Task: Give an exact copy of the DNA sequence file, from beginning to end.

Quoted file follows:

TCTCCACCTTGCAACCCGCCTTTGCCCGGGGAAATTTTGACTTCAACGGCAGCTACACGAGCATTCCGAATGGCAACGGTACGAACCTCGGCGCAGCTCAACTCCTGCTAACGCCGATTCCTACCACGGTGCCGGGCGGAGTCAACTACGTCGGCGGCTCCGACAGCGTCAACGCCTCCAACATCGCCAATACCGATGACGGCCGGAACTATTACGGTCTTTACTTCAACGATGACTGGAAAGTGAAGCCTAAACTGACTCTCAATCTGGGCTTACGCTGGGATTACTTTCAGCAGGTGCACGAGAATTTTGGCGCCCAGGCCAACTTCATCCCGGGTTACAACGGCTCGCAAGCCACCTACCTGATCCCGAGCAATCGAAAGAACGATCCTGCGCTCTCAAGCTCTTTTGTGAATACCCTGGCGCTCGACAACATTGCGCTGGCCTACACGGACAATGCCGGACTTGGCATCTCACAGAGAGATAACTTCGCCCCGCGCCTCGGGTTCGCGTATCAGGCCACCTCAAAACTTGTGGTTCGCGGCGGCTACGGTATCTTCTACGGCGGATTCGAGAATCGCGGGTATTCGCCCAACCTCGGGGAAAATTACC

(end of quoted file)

TCTCCACCTTGCAACCCGCCTTTGCCCGGGGAAATTTTGACTTCAACGGCAGCTACACGAGCATTCCGAATGGCAACGGTACGAACCTCGGCGCAGCTCAACTCCTGCTAACGCCGATTCCTACCACGGTGCCGGGCGGAGTCAACTACGTCGGCGGCTCCGACAGCGTCAACGCCTCCAACATCGCCAATACCGATGACGGCCGGAACTATTACGGTCTTTACTTCAACGATGACTGGAAAGTGAAGCCTAAACTGACTCTCAATCTGGGCTTACGCTGGGATTACTTTCAGCAGGTGCACGAGAATTTTGGCGCCCAGGCCAACTTCATCCCGGGTTACAACGGCTCGCAAGCCACCTACCTGATCCCGAGCAATCGAAAGAACGATCCTGCGCTCTCAAGCTCTTTTGTGAATACCCTGGCGCTCGACAACATTGCGCTGGCCTACACGGACAATGCCGGACTTGGCATCTCACAGAGAGATAACTTCGCCCCGCGCCTCGGGTTCGCGTATCAGGCCACCTCAAAACTTGTGGTTCGCGGCGGCTACGGTATCTTCTACGGCGGATTCGAGAATCGCGGGTATTCGCCCAACCTCGGGGAAAATTACC